Pet care for preschoolers

Pet Care for Preschoolers

OK. You’ve hooked me. There should be a question mark after this title. Why would anyone think that a preschool-age child will be able to fully understand pet care or have the ability to stick with a regime?

A pet requires responsible, committed individuals to assure that its needs are met. After all, we have taken these family pets from their natural place and confined them to our world for our purpose. Some of these animals make better “family pets” than others; observe the recent chimpanzee tragedy.

Let us just stick with the typical family pet for this article; a dog, for example. I think it is perfectly fine, in fact, a necessity, to teach preschool children to respect and care for their dog to the extent that a preschool child is able to do so. They can certainly help feed the dog, brush the dog and, with an adult’s supervision, they should be able to help walk the dog.

However, when all is said and done, the adult(s) in the family must take on the greater responsibility of pet ownership. Dogs that become family pets require basic behavioral training, medical check-ups, annual shots, and medical care if they become ill. If not being used for legitimate breeding purposes they should be altered. They make better family pets and it is better for the dog. They also should not be allowed to run loose.

Years ago, children frequently had a dog walking off-leash beside them in neighborhoods. However, this now is against town codes in many localities; but even more important it is dangerous for the dog and, possibly, for the owner. I, personally, experienced two family dogs being struck by vehicles. Fortunately, both survived and went on to live long lives. I now provide my two dogs with a fully fenced yard.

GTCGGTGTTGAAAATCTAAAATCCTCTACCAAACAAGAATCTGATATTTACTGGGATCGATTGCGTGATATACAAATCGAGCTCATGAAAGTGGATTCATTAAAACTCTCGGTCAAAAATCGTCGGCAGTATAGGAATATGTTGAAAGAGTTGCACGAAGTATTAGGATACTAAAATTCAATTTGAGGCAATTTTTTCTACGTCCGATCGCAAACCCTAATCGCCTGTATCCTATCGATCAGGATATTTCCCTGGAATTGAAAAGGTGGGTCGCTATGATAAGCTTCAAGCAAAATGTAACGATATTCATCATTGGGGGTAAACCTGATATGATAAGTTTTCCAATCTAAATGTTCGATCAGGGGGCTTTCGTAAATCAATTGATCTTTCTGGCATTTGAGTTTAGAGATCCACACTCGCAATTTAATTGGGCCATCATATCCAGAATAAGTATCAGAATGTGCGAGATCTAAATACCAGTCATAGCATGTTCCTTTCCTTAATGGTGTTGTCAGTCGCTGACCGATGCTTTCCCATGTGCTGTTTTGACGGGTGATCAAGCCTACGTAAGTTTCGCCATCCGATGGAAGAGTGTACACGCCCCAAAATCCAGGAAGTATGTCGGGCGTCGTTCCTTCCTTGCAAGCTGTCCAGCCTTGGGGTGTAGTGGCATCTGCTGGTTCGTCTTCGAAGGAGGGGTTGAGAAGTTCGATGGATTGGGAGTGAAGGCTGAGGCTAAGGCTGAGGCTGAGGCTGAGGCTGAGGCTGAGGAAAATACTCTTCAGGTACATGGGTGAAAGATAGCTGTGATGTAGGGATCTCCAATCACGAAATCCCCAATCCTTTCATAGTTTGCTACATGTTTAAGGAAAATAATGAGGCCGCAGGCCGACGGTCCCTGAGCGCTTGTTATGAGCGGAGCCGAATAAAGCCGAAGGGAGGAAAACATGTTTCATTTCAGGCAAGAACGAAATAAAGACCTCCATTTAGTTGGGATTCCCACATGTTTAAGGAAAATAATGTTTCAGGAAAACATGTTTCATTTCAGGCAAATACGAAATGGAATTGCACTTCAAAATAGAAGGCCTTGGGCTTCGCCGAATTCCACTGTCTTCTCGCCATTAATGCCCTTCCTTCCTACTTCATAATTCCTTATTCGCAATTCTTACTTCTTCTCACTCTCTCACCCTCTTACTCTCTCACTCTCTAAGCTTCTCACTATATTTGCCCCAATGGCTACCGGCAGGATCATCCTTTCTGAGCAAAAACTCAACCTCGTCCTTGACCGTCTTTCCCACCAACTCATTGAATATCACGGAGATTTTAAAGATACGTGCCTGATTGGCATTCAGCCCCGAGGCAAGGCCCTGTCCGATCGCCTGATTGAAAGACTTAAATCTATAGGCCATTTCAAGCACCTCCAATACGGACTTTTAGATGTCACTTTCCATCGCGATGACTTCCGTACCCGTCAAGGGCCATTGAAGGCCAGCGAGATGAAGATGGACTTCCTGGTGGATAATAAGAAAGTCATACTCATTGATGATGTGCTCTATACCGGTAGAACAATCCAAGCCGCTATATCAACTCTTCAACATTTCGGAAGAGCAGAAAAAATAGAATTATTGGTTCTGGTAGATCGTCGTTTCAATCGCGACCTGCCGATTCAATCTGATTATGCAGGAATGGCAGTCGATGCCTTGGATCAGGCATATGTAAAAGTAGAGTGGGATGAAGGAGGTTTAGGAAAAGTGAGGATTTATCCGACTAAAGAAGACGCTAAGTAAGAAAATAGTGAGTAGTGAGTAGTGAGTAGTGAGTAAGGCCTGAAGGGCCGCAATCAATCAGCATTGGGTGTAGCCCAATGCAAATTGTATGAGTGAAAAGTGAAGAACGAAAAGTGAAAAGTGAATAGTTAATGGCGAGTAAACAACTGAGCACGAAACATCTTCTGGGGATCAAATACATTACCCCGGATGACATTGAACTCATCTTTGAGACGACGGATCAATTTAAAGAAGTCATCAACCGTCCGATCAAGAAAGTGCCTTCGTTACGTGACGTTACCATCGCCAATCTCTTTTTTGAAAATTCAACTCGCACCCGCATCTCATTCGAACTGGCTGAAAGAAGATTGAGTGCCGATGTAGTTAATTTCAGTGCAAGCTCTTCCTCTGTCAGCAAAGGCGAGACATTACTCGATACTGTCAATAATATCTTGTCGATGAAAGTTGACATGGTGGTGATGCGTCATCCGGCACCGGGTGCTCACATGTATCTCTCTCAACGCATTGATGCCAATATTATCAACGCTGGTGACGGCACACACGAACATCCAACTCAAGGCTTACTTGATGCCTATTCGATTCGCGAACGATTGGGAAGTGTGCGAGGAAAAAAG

Yes, I think preschool children can be indoctrinated into pet care, particularly of a gentle dog. I do not think it should be the primary reason for obtaining a dog, or any animal. Too many people acquire animals on the spur of the moment. They are not thinking long-term. And too many are either irresponsible in caring for the pet or they do not have the financial ability, or appropriate housing, to meet all of the animal’s needs. Hence, the ever-growing population of abandoned cats (and dogs).

There is also the issue of child safety. Preschool-age children do not always understand that an animal can hurt them, even a family pet. A young child should never be left unsupervised with a pet. The animal afterall, is still an animal.

Suffice to say, preschool children and pet care is more of a teaching tool – a way to teach a child responsibility. Not their full time job. Children also observe the parents’ behavior. Setting good examples while enlisting a child’s help can be a great way to teach a child about caring for other living things. However, if you, as an adult, do not feel ready to take on all that’s involved in the care of an animal, then do not bring a pet into your home. Wait until everyone in the household is on board. Caring for a pet is similar to caring for a child. Think about it.

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